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Developer Concedes, Will Keep Giant Pine Trees at Controversial Alhambra Project

The historic Shepherd of the Valley Lutheran Church, at 15th and Maryland avenues.EXPAND
The historic Shepherd of the Valley Lutheran Church, at 15th and Maryland avenues.
Elizabeth Whitman

Nearly two dozen 50-year-old pine trees that were on the chopping block as part of a controversial development behind Shepherd of the Valley Lutheran Church in Phoenix's Alhambra neighborhood will not be axed, after the developer ceded to outcry from nearby residents.

At a community meeting Tuesday night at Washington Park, Ed Bull, an attorney with the firm Burch and Cracchiolo, representing developer Residential Pursuits, told the 40 or so residents in attendance (mostly white seniors, and many of them vocally miffed) that 18 of the 23 trees would remain as is. Five unhealthy ones would be cut down, and 38 new trees — half of them pine, the rest either elm or a similar species — would be planted.

It's a minor win for tree-huggers in a city whose Master Plan to plant more trees has all but stagnated in the decade since it came out.

Last year, the historic Shepherd of the Valley Lutheran Church, which sits at the corner of Maryland and 15th avenues, began the process of selling about half of its 8.3-acre parcel to Scottsdale-based Residential Pursuits, which has plans to subdivide the lot and build a gated community of 34 two-story, single-family homes.

Church attendance, which boomed in the 1960s, has been dwindling since the 1990s. These days, its massive parking lot doesn't come close to filling up on a Sunday, which is precisely why the church is selling the space.

The church, in "survival mode," considered merging with another congregation, selling the entire lot, church included, or using the land for social services, Pastor David Marz, who joined the church four-and-a-half years ago, told New Times.

Ultimately, it settled on selling the parking lot. Marz declined to disclose the sale amount.

The whole project is, unsurprisingly, controversial in the neighborhood.

Some of the church's longtime, devoted attendees, like Tom and Gail Berggren, support the project. They told New Times that they wanted the church to continue well into the future.

"It's the way that the Lutheran tradition of Christianity is going to be retained," Tom said.

"We think this is wonderful," Gail added.

But the development's initial plans, which included cutting down the giant trees that skirted the perimeter of that parking lot, have incensed others living in the surrounding neighborhood.

The pine trees around the church are about 50 years old.EXPAND
The pine trees around the church are about 50 years old.
Elizabeth Whitman

Ever since the church placed a suspiciously inconspicuous demolition-request sign in front of its entrance last August, those residents have called the city, including the office of District 5 Councilmember Betty Guardado. They have also called and emailed Marz, the pastor, wanting to know why the church had been incommunicado with its neighbors about its plans.

Those efforts gave way to the developer and the city changing the buffer around the perimeter of the property to allow the trees to stay, Bull told attendees on Tuesday night.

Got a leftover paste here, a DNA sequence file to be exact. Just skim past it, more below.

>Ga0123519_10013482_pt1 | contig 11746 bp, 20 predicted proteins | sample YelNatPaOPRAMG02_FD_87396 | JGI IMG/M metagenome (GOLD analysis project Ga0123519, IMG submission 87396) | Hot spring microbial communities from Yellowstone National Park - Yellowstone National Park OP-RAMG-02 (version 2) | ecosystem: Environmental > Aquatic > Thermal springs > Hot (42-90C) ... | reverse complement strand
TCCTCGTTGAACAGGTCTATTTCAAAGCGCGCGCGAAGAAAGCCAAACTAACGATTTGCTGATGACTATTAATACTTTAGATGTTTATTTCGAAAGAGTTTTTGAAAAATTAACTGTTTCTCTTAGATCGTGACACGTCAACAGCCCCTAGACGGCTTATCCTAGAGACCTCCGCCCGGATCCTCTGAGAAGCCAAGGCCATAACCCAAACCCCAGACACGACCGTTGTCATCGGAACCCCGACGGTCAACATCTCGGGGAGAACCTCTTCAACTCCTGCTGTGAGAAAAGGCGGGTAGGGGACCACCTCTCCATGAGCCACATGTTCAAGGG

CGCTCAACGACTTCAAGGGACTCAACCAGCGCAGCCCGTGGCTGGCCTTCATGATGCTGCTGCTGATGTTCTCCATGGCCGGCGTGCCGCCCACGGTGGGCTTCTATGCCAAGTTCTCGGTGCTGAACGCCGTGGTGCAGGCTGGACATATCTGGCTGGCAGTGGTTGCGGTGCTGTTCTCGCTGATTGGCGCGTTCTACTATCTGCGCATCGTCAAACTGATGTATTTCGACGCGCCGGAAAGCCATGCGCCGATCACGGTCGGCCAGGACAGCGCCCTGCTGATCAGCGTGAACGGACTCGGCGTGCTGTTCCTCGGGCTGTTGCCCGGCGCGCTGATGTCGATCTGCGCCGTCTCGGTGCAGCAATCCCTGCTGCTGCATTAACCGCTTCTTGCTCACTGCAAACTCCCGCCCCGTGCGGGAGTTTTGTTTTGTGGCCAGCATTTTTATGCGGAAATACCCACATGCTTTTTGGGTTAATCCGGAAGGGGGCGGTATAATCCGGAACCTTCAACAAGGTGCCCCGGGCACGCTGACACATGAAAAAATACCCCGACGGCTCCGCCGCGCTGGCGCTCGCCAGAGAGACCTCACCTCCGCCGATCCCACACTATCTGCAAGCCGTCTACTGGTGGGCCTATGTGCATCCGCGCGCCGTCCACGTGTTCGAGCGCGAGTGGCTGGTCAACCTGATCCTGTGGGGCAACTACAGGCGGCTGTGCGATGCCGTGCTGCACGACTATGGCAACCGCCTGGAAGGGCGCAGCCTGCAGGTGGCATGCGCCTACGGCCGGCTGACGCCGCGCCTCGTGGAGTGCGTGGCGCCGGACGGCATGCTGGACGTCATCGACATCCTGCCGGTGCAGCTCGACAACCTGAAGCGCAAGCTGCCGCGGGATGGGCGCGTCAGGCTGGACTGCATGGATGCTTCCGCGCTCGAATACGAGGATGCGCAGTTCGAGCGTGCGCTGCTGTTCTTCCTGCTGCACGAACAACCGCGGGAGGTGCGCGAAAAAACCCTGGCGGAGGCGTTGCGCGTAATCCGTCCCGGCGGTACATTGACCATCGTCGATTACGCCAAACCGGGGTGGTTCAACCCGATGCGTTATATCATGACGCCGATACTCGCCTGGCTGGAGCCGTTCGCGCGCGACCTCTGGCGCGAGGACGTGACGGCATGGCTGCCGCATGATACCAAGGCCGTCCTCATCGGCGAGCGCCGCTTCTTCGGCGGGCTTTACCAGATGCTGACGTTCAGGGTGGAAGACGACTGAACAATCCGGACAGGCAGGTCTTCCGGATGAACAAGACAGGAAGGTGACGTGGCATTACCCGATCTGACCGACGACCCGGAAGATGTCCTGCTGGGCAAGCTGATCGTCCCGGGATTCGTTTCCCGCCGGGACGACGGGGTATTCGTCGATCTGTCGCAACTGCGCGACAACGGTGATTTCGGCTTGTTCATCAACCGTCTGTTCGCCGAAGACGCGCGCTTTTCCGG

It also led to the community meeting itself, which is unusual for this kind of project, because it doesn't involve rezoning. The parking lot that the church is selling is already zoned for residential homes.

Over a marathon two-hour session, Bull laid out the developer's plans, showing renderings and sketches of the entrance to the gated community and the various house facades.

Attendees — mostly older, mostly white — were not pleased, even after they learned that the trees would stay.

One man wanted to know why the developers were putting a gated community in one of the last few neighborhoods in Phoenix that isn't separated by walls and fences. 

"To put something walled there ... It's continuing the Balkanization of the city," he said. "This is a walled, gated community right in the middle of our open neighborhood."

An elderly woman asked if she would be forced to look at other people's decor, like window curtains. Someone else raised concerns that someone from California might swoop in and buy all 34 single-family homes and turn them into AirBnBs.

Bull tried to placate the audience. The 34 homes "will be a very nice part of the overall area," he said.

The community meeting on March 3, 2020.EXPAND
The community meeting on March 3, 2020.
Elizabeth Whitman

Mostly, though, people were angry that they have no say in the matter, despite being granted the unusual courtesy of a community meeting.

"Are we wasting our time here?" one man said. "Why are we here today?"

Chris Brown, the statutory agent for Residential Pursuits, pointed out that the developer had already made a concession to the locals, by leaving the trees. That, he said, was "a substantial change," he argued.

In response to an attendee who said he'd repeatedly tried to contact Marz, the pastor promised that the lines of communication would be open. "I welcome you to call me about anything," he told attendees.

Toward the end, one woman stood up and faced the back of the room, where Brown, Marz, a city representative, and others stood.

"You have devalued our property. That is the bottom line," she said.

She offered her sympathies to the church for the hard times it had fallen on, but begged the developers to "go back to the drawing board and rethink the development ... and give us a development we appreciate and respect." 

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